Tuesday, April 15, 2014

Cabbage, White Bean & Potato Stoup

Love is when someone offers to scrape the ice from your windshield so you don't have to stand in the wind (even when he didn't think to wear a jacket).

Sunday was definitely a cloudy, grey, rainy type of day that just begs for a hot cup of tea, a certain rat terrier, and maybe even a warm bowl of soup. Blustery winds and nonstop raindrops morphed into an April snowstorm overnight, leaving my poor, exposed car covered in a thick sheet of ice by Monday morning. With those limitations, this cabbage and white bean stew/soup (stoup?) sounded appropriate because crock pot cooking is exactly the kind of thing that makes sense at times like these. In other words, I'm feeling lazy and the thought of eating cold salad just isn't very motivating. 

Heavy on veggies and beans, this stoup is a comfort food that you can feel good about eating in large portions. All good stuff. Fuel. Plain and simple. (...even if all you are fueling is an Anchorman 2 watching party).

The original recipe (Irish White Bean and Cabbage Stew) comes to you via Susan over at Fat Free Vegan Kitchen*. You may be wondering - why Irish soup? Well, to be honest, I actually found this recipe last month when all of the cool kids were whipping up things with reference to St. Patrick's day. Anyway, I took Susan's recipe, doubled the seasonings and added liquid smoke (at her suggestion - good choice). 

Cabbage, White Bean & Potato Stoup

Prep time: 20 min
Cook time: 4-8 hr (crock pot), 45 min (stovetop)
Serves 6-8

1 large onion, chopped
3 ribs celery, chopped
4 cloves garlic, minced
1/2 head cabbage, chopped
4 carrots, sliced
1 to 1-1/2 pounds potatoes, cut in large dice
1/3 cup pearled barley (optional or substitute with gluten-free grain)
2-3 bay leaves
1 teaspoon thyme
1 teaspoon caraway seeds
1 teaspoon rosemary, crushed
1 teaspoon freshly ground black pepper
6-8 cups vegetable broth
3 cups cooked great northern beans (2 cans, rinsed and drained)
1 14 1/2-ounce can diced tomatoes
2 tablespoons chopped parsley
2 teaspoons liquid smoke
salt to taste

Crock Pot:
1. Place the vegetables, seasonings, and barley into a large (at least 5 quart) slow cooker.
2. Add enough vegetable broth to just cover the vegetables (start with 6 cups and add more as needed).
3. Cover and cook on low heat for 7 hours.
4. Add beans, tomatoes, parsley, liquid smoke, and salt to taste. Check seasonings and add more herbs if necessary.
5. Cover and cook for another hour.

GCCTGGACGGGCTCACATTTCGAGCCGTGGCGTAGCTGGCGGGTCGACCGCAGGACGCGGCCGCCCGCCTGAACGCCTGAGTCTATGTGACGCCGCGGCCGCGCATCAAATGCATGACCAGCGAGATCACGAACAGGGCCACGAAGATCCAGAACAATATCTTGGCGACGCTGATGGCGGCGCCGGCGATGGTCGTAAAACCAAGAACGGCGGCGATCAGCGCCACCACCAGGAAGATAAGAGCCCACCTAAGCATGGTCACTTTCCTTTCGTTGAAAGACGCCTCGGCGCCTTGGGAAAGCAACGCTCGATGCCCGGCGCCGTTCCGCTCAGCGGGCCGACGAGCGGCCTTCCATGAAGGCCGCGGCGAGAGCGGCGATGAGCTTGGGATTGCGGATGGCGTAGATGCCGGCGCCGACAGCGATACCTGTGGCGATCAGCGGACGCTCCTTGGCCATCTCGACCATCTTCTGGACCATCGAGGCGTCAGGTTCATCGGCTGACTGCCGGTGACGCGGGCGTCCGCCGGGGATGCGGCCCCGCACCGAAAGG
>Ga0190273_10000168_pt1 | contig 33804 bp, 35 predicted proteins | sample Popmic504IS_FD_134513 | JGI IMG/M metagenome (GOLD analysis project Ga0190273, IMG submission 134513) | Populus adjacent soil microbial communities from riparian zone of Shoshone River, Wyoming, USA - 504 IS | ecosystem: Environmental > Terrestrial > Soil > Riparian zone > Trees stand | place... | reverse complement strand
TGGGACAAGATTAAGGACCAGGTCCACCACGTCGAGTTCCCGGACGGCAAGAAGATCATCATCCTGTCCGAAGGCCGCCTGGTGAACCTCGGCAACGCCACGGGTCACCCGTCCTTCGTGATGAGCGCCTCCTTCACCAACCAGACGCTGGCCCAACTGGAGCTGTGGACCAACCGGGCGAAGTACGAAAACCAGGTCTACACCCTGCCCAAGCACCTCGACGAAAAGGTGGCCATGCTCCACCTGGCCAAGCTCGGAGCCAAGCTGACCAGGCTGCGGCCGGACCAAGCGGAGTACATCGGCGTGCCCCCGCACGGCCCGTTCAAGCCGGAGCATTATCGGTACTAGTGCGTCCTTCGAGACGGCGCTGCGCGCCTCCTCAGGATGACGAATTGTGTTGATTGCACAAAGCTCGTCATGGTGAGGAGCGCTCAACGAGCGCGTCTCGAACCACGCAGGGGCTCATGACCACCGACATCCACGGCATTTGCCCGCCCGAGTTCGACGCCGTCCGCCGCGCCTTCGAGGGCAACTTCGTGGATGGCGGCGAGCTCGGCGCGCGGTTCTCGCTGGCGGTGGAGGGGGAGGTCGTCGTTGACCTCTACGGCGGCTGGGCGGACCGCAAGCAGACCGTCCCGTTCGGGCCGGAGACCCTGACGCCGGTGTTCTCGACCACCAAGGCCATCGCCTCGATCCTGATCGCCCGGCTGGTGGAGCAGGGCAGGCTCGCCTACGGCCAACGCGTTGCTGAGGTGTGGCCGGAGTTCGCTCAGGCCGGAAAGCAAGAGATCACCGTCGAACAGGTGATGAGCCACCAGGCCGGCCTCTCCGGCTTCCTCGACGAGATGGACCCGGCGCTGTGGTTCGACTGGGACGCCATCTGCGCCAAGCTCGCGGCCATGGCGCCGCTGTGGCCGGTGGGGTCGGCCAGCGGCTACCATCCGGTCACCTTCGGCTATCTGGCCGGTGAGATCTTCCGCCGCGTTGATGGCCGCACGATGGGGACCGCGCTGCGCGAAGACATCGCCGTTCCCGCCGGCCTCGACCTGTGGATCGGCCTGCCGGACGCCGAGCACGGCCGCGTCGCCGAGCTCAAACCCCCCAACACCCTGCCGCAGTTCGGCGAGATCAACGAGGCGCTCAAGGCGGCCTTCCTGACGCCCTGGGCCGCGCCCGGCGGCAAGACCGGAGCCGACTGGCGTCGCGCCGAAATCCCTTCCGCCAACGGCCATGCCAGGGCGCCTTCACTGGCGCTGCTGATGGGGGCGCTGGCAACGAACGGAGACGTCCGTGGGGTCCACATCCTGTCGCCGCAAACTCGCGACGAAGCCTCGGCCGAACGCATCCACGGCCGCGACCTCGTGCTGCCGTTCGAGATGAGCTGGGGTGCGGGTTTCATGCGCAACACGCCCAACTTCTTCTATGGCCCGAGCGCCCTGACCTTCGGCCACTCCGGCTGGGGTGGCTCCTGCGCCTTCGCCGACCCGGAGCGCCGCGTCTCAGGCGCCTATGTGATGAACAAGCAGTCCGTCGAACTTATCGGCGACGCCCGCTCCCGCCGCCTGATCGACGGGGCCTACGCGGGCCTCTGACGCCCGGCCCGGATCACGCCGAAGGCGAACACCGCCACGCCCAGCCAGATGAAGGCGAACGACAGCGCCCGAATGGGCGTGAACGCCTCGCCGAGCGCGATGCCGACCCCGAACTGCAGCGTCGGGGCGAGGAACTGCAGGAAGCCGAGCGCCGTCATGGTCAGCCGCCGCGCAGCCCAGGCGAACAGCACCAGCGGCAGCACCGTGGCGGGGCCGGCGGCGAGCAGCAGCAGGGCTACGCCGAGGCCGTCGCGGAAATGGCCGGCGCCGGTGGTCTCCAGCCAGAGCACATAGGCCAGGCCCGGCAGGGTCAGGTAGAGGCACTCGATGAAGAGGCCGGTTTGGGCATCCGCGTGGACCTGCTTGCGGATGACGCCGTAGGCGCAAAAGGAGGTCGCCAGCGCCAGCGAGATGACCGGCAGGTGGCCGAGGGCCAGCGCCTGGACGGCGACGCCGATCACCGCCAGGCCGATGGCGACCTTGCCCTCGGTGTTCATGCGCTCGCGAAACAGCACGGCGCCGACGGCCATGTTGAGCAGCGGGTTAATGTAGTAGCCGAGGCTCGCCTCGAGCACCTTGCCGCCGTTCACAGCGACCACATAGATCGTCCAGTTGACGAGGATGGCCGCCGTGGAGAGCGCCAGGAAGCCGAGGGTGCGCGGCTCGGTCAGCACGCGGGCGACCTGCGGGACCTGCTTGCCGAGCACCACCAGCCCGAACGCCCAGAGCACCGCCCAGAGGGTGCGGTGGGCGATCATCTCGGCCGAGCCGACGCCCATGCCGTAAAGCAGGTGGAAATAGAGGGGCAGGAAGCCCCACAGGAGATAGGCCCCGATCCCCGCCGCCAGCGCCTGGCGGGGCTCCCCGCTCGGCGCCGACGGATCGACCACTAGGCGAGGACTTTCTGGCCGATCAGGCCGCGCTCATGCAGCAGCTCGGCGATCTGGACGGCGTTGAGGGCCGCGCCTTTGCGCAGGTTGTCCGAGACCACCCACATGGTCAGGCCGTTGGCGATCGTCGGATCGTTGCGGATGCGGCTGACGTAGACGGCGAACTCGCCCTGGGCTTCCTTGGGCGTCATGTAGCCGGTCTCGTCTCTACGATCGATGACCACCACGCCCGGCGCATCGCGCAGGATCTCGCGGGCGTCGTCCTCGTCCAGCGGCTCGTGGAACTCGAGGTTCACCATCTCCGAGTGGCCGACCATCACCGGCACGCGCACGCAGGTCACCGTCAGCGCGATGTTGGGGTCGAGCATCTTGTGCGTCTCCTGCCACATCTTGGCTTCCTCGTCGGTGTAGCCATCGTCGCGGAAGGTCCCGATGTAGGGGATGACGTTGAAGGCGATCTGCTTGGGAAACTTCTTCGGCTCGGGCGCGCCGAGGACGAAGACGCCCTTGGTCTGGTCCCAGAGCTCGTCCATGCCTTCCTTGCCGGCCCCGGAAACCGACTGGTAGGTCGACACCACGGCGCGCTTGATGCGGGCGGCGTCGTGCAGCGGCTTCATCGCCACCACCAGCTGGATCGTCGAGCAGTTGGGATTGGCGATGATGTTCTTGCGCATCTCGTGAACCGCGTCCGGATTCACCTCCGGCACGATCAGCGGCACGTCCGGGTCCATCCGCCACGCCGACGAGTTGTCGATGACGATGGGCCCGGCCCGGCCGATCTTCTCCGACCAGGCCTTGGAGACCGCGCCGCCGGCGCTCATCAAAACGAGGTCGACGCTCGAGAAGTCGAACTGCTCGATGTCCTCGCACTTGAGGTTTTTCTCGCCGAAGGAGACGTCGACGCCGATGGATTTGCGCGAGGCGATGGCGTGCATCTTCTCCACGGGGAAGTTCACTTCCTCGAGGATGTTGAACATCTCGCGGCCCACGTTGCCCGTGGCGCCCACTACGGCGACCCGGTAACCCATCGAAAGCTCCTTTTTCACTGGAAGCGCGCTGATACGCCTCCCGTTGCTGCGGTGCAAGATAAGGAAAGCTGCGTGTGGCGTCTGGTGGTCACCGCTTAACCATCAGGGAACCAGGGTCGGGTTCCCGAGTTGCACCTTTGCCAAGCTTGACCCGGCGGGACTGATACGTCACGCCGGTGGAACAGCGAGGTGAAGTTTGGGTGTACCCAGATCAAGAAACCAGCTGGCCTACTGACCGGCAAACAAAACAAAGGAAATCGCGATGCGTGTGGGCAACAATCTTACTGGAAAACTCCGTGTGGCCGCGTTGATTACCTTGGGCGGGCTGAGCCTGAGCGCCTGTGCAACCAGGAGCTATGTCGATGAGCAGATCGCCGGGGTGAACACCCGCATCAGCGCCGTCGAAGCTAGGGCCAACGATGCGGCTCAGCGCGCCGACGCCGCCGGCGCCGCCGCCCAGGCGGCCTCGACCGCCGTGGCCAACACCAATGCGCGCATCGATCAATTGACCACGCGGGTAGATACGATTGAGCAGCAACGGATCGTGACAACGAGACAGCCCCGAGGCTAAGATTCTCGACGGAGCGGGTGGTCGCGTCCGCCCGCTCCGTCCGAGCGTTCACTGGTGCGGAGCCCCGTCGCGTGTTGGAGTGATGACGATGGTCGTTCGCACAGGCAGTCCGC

1. Place vegetables, seasonings, barley, and broth into a large stockpot.
2. Cover and simmer until vegetables are tender, about 45 minutes.
3. Add remaining ingredients, check seasonings, and add more herbs if necessary.
4. Simmer uncovered for at least 15 minutes before serving.

Calories 318, Total Fat 1.2 g, Cholesterol 0 mg, Protein 13.6 g, Fiber 16.4 g

J and I served this stoup topped with extra chopped parsley, Caesar salads and (just in case we were in danger of being a little TOO healthy) quick butter biscuits on the side (baked with herbed sweet cream butter). 

I imagine that my friends south of the Mason-Dixon are looking at this recipe thinking, 
"Yeah right! It's already 85 degrees on a cool day!" 
But for those of us less fortunate up here in the Midwest, there may still be a few days yet this spring where soup/stoup/stew is absolutely appropriate.

 If you have a favorite soup recipe, please share it in the comments! 

It took me over an hour to make the words curve like this. Seriously. Photo editing is NO JOKE and I can understand how some people make an entire living out of this process. Holy smokes.

Fat Free Vegan Kitchen is one of those food blogs that I turn to time and again, week after week when I'm planning meals and grocery trips. This site is one I've grown to trust for healthy (and micro-nutrient packed!!) meal ideas. The recipes at FFVK are obviously.. well, vegan. But the good stuff doesn't stop there. Susan's recipes generally follow the nutritarian lifestyle (i.e. Eat To Live). These meals contain very little (if any) added fat and main dishes are heavy handed on beans n' greens. This translates into happy, healthy, homeostasis. Word. 

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“We write to taste life twice, in the moment and in retrospect.”
― Anaïs Nin